With vinyl’s popularity still high and head-ing higher, turntables are popping up like crazy—both from longstanding makers, newbies, and manufacturers of other gear hot to get in on the action.
So many ’tables, so little time… where do you begin?
Obviously, materials and design account for fundamental differences. Plus, record players (along with open-reel tape decks) are the most hands-on component in the audiophile arena. So the user’s experience in every respect, from setup to playback, matters more for ’tables than for any other type of gear. You’re not just kicking back with a remote control or a smartphone; you’re unsheathing precious vinyl from its cocoon-like sleeve, (perhaps) cleaning the LP before placing it on the platter, painstakingly dropping—no, gently (even lovingly) guiding—the stylus into the groove, and then taking your record for a spin. When the needle reaches the run-out grooves, you’ve gotta get up and lift the tonearm, flip the record, and repeat the entire process. And all this is after the whole she-bang has been set up (which we’ll return to in a bit). That’s a lot of interaction. So every aspect of the turntable should give you pleasure—not only the listening but also the aesthetics and ergonomics.
Wood is a natural choice (pun intended) for countless loudspeakers, but less often for turntables. Enter the Clearaudio Performance DC Wood. As Clearaudio’s latest offering, it occupies the “bridge” space in the company’s vast turntable lineup, a step above its entry-level Concept and Emotion models and a step below its top-shelf Innovation and Statement ’tables. Though it bears some resemblance to the next-model-up Ovation, which costs more than twice its price, the Performance was created to narrow the gap between Ovation and Concept sonically, visually, and economically. In other words, it’s a “sweet spot” middle ground for those ready, willing, and able to allocate the necessary funds to upgrade to noticeably higher-end build-quality and higher-end sound—but without breaking the bank.
Based in Erlangen, in Germany’s Bavaria, Clearaudio celebrated its 40th anniversary last year—and celebrated in style with, among other special promotions, a vintage Volkswagen bus loaded with operative turntables that toured Deutschland. Founded by Czech émigré Peter Suchy, whose children Robert, Patrick, and Veronika have taken over the helm in recent years, Clearaudio also manufactures its own tonearms, cartridges, and record-cleaning machines in-house. In addition, it produces OEM turntable models for a select handful of well-known high-end audio brands. (For more on Clearaudio’s facility, please see the Factory Tour sidebar.)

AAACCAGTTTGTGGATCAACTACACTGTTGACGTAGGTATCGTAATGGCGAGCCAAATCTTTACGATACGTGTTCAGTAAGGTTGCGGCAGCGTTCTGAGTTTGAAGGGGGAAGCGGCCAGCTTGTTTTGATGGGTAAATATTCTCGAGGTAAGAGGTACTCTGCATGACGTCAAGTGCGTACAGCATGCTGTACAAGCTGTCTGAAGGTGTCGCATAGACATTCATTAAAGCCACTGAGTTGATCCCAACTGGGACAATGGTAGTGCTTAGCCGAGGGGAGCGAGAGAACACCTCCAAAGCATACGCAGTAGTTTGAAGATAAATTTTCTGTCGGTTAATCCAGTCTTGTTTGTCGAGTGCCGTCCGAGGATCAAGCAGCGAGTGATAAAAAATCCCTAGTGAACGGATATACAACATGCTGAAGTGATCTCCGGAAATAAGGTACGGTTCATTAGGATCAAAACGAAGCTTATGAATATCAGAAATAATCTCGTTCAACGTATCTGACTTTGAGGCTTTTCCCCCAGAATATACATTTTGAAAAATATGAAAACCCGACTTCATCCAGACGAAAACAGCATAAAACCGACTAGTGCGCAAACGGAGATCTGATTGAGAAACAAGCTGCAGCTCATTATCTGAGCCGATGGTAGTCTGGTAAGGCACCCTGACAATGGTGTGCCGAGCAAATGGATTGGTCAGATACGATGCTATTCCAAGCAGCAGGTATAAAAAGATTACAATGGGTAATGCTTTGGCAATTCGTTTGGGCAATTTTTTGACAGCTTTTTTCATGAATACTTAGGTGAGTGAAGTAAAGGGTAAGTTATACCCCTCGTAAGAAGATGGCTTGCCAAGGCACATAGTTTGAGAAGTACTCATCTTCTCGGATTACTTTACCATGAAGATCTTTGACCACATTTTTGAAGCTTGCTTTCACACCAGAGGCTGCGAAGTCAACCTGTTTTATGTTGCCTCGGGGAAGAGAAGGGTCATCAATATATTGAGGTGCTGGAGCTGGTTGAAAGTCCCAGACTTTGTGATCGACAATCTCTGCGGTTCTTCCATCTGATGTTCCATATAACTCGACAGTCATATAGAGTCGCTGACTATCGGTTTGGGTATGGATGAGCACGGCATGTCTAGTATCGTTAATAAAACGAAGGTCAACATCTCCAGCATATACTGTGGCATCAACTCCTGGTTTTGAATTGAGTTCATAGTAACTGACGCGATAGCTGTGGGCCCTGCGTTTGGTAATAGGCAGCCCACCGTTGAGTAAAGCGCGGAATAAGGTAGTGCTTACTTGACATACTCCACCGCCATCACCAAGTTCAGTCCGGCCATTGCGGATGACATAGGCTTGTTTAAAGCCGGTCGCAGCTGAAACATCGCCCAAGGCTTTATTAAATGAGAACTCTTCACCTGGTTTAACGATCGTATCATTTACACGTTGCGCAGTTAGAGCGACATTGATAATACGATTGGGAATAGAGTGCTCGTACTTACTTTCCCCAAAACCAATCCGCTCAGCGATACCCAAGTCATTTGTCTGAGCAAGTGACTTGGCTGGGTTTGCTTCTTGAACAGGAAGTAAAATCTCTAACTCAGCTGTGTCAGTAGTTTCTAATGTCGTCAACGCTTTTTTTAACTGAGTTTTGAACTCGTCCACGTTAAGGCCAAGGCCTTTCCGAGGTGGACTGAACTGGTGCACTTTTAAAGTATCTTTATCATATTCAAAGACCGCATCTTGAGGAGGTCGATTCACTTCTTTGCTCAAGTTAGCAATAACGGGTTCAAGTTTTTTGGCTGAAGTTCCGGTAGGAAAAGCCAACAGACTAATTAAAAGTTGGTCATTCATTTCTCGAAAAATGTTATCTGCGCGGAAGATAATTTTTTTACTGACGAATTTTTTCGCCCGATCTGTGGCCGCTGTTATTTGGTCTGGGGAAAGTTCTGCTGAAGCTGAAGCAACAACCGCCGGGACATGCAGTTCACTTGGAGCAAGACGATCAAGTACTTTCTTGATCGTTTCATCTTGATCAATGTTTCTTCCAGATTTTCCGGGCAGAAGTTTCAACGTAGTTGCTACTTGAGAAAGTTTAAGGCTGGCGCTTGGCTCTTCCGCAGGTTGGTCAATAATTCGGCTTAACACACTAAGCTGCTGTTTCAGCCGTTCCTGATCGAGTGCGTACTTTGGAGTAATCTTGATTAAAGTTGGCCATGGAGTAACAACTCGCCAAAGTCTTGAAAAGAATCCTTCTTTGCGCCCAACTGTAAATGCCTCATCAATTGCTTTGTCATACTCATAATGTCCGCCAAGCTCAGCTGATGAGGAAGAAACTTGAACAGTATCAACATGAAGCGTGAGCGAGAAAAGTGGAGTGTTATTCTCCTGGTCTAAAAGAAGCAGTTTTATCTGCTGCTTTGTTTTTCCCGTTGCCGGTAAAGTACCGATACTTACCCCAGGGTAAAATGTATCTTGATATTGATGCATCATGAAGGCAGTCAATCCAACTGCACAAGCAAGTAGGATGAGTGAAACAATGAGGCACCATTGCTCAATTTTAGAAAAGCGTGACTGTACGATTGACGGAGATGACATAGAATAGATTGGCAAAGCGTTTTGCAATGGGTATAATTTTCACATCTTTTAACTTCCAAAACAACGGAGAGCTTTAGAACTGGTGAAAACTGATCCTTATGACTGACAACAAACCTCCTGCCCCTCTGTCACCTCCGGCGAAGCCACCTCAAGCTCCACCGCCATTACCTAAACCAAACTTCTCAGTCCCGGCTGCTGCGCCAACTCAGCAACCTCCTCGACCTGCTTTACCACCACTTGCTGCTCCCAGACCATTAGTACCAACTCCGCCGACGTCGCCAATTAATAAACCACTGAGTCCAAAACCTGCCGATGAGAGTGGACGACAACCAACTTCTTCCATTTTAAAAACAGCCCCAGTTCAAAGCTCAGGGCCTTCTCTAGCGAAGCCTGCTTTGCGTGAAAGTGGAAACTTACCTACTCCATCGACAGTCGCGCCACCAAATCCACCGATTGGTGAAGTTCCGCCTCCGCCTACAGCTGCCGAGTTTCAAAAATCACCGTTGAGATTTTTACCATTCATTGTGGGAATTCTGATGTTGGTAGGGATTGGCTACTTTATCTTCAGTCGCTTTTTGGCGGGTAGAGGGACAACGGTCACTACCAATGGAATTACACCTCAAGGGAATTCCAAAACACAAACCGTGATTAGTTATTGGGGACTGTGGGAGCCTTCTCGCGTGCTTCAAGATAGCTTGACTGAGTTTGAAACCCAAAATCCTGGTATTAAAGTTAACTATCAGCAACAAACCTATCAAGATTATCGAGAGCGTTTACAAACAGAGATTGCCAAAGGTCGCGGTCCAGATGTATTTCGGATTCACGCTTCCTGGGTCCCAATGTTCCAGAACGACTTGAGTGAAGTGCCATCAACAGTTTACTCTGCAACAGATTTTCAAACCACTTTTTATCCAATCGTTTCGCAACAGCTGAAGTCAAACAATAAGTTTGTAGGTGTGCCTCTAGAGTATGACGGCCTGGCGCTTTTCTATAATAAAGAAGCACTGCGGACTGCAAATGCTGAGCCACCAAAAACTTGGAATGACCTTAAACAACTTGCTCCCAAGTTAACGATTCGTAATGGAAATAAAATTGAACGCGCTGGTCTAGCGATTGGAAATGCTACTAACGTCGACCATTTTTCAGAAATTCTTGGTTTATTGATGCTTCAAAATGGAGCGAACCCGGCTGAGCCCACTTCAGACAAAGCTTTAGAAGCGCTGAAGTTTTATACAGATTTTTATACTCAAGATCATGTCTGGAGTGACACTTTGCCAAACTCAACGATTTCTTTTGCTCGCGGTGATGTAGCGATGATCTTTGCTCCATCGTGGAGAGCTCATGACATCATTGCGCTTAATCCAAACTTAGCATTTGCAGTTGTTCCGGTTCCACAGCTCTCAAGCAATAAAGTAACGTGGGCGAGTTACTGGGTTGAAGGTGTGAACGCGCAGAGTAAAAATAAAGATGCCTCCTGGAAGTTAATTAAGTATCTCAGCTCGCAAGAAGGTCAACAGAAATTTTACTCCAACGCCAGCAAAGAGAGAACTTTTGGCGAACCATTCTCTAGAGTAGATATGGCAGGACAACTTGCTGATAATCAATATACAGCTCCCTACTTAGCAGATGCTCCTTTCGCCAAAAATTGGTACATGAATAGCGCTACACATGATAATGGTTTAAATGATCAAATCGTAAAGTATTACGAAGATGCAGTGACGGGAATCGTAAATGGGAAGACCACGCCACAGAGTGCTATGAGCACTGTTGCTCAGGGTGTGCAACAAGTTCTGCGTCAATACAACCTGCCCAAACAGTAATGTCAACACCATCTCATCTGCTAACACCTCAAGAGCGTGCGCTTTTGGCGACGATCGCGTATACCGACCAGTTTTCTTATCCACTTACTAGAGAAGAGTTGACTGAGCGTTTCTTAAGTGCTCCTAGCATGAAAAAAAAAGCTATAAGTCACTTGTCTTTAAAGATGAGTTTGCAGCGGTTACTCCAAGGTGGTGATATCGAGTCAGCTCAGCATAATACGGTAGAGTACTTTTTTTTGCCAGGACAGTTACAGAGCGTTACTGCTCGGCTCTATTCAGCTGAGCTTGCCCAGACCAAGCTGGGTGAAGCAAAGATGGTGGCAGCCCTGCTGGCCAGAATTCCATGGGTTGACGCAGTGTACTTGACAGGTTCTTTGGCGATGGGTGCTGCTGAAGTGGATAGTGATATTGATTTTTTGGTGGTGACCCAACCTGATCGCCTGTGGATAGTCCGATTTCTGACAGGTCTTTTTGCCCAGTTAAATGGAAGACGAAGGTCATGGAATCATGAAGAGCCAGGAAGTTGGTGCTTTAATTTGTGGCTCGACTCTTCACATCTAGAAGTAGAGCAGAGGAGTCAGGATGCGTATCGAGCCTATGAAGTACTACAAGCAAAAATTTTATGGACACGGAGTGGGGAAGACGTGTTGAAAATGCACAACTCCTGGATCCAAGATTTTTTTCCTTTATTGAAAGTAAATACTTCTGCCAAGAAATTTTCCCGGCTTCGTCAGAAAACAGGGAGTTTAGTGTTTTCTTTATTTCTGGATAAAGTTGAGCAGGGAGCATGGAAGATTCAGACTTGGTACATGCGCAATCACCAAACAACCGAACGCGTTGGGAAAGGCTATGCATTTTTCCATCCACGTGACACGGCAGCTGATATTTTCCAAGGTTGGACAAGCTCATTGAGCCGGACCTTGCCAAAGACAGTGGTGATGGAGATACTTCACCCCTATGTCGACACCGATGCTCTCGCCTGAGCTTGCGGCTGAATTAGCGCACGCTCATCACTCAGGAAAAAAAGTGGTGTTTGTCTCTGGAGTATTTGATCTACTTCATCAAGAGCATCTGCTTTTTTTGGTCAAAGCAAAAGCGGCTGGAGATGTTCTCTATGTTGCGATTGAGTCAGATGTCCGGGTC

Design, Materials, and Technical Details
So what’s special about this Performance DC Wood turntable? Let’s start with the wood sandwiched in the plinth, a marine-grade Baltic birch ply selected not only for its natural beauty but also for its machinability and resonant characteristic. Thick aluminum plates—finished in matte black in my review sample (silver is the other option for the Wood model)—cover the top and bottom of the birch plinth. The ’table’s overall dimensions of approximately 16.5" by 13" aren’t outsized, so its footprint leaves some “elbow room” on my equipment rack for a few accessories (LP brushes, stylus cleaner, Allen wrenches, etc.). Four small (one might even say tiny) integrated round buttons that control the motor and its three speeds—33, 45, and, yes, 78rpm—grace the plinth’s lower left area. They illuminate blue when selected, a nice touch…and they’re nice to the touch. Another pleasing ergonomic design detail is the soft rubber armtube rest-clamp on the tonearm assembly; my review sample arrived with the superb, elegantly understated Tracer tonearm with an armtube made of carbon for lightness and rigidity. When you replace the armtube after lifting it from the record, it just nestles gently, effortlessly into place. It fits as neatly as, well, a stylus into a groove. Also compared with some other turntables (even in this price category), the entire assembly seemed smoother in operation and easier to control, from the tonearm lift lever to the small silicone-damped hydraulic shaft. These might sound like minor points, but with other ’tables and ’arms it has taken more conscious effort to position and replace the tonearm without risking damage to cartridges and/or LPs.
As befits a high-performance turntable a step above entry-level, the Performance DC ships with a few goodies, such as a set of small screwdrivers and Allen wrenches for assembly, synthetic bearing oil, and even a pair of white gloves to prevent scratches and/or fingerprints on the platter, etc. during setup. The only ho-hum part of the package is the rather lightweight wall-wart power supply. Not a major disappointment but at this price I might have expected a slightly more upscale solution. However, I just learned that Clearaudio now offers an upgrade option, its Smart Power 12V ($1k), a self-regulating, low-impedance-battery power supply, in which greater current delivery allows the motor to produce greater torque, and also reduces noise.
The U.S. version of the DC Wood turntable under review also boasts some upgrades borrowed from its higher-priced brethren (the Ovation, in particular): Both use additional mass-loading in the wood core material, and both have a trio of cone-shaped spiked feet that are adjustable for leveling and then lock in place to couple the ’table to your rack.